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Re: Pros and cons of acrylic tanks.

They scratch way easier and they can be repaired way easier. If you are
careful and use the so-called "acrylic safe" algae pads and such you reduce
your chances of scratching the acrylic, but if you catch a piece of gravel
in the pad you will get a scratch. I don't worry much about the outside of
the tank, but I'm sure dropping something against it would be a problem :-)

The neat thing though is that scratches in the acrylic virtually
"dissapear" when wetted by the aquarium water. The index of refraction is
very close for acrylic and water, and as a result while the tank is full
the inside will appear scratch-free even with some minor scratches.

There are inexpensive polishing kits you can get that can be used to polish
out small scratches. Deep gouges are a problem, but they are also difficult
to make by accident. I have even read about a polishing kit that is safe
for use underwater so that you can remove scratches from the inside without
draining the tank.

Acrylic has one big advantage of being very hard to break. The seals tend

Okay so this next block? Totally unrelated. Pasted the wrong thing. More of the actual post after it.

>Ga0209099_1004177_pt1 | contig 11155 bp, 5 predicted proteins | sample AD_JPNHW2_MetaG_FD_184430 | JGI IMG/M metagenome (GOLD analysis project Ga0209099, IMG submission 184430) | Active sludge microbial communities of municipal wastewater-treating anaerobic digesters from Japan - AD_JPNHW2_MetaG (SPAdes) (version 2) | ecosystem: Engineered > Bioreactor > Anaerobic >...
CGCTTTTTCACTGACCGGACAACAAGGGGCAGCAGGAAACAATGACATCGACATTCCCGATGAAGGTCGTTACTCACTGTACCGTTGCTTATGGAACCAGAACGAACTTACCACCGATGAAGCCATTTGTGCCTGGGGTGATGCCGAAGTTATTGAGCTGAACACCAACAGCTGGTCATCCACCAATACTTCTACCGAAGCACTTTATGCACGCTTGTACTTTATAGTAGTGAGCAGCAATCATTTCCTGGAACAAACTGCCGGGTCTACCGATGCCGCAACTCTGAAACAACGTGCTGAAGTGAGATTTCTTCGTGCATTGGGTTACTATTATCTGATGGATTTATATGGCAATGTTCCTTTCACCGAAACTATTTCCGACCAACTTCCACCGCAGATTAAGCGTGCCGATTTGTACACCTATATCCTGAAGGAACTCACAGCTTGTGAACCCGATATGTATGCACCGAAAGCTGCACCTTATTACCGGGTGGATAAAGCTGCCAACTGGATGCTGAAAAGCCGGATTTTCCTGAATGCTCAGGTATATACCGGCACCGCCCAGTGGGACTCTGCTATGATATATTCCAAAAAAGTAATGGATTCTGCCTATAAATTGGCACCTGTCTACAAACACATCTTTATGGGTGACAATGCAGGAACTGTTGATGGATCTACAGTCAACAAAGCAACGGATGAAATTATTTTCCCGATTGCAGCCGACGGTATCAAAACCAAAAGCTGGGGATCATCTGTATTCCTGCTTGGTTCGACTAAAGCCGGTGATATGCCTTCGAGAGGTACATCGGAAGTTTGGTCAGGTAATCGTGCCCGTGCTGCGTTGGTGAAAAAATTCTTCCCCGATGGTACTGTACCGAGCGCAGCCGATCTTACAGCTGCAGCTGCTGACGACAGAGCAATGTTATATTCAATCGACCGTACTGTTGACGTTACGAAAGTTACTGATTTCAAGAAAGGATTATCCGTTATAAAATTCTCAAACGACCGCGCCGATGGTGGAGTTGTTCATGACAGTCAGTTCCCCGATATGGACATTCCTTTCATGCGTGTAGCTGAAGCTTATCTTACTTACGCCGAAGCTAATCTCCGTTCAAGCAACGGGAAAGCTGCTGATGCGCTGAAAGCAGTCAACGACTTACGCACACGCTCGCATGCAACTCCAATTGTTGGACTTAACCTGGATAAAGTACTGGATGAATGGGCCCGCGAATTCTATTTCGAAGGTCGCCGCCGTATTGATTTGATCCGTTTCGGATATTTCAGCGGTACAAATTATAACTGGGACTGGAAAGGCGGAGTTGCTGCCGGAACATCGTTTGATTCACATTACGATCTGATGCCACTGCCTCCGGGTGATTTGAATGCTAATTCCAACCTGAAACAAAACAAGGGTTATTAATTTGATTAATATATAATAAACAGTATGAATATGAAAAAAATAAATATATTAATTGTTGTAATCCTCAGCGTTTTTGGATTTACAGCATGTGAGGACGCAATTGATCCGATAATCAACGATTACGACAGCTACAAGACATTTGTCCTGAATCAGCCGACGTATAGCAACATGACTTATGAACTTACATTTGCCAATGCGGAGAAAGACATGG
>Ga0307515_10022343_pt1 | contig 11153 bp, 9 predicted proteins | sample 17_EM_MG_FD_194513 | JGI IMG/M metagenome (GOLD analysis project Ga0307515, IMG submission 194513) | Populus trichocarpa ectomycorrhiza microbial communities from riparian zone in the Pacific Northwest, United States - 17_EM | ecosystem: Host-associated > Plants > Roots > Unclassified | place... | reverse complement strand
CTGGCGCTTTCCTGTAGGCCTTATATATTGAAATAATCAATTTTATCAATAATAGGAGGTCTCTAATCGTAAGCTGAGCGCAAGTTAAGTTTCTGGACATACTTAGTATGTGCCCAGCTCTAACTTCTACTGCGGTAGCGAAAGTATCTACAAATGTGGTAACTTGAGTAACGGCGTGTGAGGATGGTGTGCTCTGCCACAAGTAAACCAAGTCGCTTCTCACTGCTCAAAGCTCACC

to be more trouble-free too since the solvents actually meld the plastic
together (the polymer ends "tangle" while free in the solvent and then
resolidify), they aren't just glued.

The oldest acrylic tank I have seen is about 12-15 years old in a pet shop.
It has been under metal halide lighting as a reef tank for the entire time
(or at least very close to the entire time), and it still appears clear to


>Hi group
>        I have convinced a friend to setup a planted tank as opposed 
>to a reef tank. He is a long time hobbyist but is used to smallish 
>glass tanks. He wrote me to ask my opinion on using a 48" long bowed 
>front acrylic tank. I mentioned to him that I thought that acrylic 
>tanks yellow with age and are difficult to keep clean with respect to 
>not scratching the front face. What are your opinions? Thanks.
>Wayne Martin
>wamartin at sympatico_ca

Waveform Technology
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